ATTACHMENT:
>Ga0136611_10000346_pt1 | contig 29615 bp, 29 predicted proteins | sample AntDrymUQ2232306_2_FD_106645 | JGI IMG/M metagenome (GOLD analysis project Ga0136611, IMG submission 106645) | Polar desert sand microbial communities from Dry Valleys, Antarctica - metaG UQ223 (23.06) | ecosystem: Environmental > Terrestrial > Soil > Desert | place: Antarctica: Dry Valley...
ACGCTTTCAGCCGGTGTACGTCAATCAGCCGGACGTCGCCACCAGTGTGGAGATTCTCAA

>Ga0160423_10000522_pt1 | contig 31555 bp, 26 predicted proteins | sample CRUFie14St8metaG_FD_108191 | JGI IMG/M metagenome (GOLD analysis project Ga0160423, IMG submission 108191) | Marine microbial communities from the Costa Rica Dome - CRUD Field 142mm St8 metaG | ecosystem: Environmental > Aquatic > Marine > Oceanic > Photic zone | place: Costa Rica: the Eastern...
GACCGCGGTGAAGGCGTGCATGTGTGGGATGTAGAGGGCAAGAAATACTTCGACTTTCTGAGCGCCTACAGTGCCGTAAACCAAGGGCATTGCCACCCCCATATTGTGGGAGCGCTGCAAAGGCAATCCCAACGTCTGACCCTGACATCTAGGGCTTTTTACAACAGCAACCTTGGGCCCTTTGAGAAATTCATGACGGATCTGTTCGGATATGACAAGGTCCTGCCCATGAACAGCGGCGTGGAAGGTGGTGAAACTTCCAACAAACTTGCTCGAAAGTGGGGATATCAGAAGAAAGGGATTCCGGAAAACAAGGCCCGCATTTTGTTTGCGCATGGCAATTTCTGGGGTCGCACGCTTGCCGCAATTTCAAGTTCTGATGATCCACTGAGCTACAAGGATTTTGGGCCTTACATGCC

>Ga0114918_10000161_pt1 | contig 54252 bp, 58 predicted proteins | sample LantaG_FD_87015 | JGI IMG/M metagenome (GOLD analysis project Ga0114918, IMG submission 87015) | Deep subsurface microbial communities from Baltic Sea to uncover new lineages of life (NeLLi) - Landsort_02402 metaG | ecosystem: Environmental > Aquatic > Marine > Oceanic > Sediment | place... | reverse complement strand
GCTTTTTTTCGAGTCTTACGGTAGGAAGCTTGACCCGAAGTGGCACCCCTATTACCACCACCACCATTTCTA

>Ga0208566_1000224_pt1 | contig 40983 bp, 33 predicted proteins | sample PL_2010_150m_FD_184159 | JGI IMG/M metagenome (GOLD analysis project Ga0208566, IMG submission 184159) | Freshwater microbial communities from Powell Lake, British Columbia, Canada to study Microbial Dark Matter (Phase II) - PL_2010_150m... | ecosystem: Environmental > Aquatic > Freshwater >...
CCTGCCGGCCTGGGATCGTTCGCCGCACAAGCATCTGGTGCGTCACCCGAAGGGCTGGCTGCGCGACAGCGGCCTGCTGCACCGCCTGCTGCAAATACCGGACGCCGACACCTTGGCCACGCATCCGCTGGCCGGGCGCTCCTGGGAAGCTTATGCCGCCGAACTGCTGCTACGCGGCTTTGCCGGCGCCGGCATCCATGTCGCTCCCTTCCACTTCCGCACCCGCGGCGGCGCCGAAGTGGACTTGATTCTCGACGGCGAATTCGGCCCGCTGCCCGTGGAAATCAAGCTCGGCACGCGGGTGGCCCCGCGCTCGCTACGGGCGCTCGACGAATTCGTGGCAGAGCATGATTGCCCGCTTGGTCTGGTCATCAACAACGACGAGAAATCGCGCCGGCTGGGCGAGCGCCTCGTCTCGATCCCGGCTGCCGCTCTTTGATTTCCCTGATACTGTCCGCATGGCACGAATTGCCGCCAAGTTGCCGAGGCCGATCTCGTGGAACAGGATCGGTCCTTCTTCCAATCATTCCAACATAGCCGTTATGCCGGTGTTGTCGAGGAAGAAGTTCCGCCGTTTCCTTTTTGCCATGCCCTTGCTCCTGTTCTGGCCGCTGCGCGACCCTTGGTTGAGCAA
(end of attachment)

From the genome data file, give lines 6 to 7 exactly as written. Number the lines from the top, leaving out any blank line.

GCTTTTTTTCGAGTCTTACGGTAGGAAGCTTGACCCGAAGTGGCACCCCTATTACCACCACCACCATTTCTA

>Ga0208566_1000224_pt1 | contig 40983 bp, 33 predicted proteins | sample PL_2010_150m_FD_184159 | JGI IMG/M metagenome (GOLD analysis project Ga0208566, IMG submission 184159) | Freshwater microbial communities from Powell Lake, British Columbia, Canada to study Microbial Dark Matter (Phase II) - PL_2010_150m... | ecosystem: Environmental > Aquatic > Freshwater >...